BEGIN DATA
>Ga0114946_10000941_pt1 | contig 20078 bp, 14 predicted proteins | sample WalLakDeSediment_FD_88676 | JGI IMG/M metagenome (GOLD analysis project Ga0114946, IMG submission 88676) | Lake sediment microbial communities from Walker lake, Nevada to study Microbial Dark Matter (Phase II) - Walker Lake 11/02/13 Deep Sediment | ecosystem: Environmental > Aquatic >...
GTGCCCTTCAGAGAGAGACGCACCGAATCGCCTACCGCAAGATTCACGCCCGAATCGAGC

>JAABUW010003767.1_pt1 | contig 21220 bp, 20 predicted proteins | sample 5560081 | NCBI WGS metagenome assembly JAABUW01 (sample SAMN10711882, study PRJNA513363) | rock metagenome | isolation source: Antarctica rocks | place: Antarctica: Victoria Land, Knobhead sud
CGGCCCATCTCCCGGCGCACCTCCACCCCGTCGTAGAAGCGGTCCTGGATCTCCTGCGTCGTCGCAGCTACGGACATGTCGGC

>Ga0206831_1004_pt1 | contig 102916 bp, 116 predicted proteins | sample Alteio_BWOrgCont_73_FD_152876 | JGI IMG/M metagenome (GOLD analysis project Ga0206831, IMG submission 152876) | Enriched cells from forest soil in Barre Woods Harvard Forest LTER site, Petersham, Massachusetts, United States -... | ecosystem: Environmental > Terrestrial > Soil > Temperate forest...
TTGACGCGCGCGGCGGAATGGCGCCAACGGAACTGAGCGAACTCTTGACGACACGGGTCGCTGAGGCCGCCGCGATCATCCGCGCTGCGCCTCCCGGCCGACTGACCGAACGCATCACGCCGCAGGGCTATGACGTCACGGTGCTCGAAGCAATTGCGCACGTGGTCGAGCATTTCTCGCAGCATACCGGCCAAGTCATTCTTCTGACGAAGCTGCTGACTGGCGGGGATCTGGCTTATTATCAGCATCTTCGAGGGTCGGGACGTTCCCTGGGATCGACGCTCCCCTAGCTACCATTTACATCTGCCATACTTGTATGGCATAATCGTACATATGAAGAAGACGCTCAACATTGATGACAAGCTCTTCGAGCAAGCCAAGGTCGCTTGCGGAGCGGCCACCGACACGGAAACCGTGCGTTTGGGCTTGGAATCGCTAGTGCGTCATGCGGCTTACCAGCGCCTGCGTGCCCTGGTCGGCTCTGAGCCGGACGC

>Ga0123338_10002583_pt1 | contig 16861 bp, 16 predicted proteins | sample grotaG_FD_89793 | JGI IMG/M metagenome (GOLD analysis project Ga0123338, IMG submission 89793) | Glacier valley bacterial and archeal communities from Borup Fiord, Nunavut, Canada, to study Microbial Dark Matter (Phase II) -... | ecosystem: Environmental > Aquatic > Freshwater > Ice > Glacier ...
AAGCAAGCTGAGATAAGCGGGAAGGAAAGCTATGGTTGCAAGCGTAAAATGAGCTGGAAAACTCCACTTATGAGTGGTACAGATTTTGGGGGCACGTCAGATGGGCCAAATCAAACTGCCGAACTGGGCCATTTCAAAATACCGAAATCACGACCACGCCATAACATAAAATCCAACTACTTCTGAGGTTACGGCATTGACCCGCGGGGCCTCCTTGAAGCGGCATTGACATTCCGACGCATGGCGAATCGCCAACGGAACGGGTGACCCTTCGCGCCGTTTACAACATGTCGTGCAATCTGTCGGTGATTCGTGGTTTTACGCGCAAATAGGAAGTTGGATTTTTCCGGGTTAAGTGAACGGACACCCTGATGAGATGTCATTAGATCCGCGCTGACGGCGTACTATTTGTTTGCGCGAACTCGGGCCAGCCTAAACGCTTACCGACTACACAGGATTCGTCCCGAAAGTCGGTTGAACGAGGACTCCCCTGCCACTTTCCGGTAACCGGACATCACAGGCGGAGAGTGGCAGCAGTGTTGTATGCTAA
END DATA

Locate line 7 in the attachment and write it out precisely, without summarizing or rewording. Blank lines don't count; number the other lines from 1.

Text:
>Ga0123338_10002583_pt1 | contig 16861 bp, 16 predicted proteins | sample grotaG_FD_89793 | JGI IMG/M metagenome (GOLD analysis project Ga0123338, IMG submission 89793) | Glacier valley bacterial and archeal communities from Borup Fiord, Nunavut, Canada, to study Microbial Dark Matter (Phase II) -... | ecosystem: Environmental > Aquatic > Freshwater > Ice > Glacier ...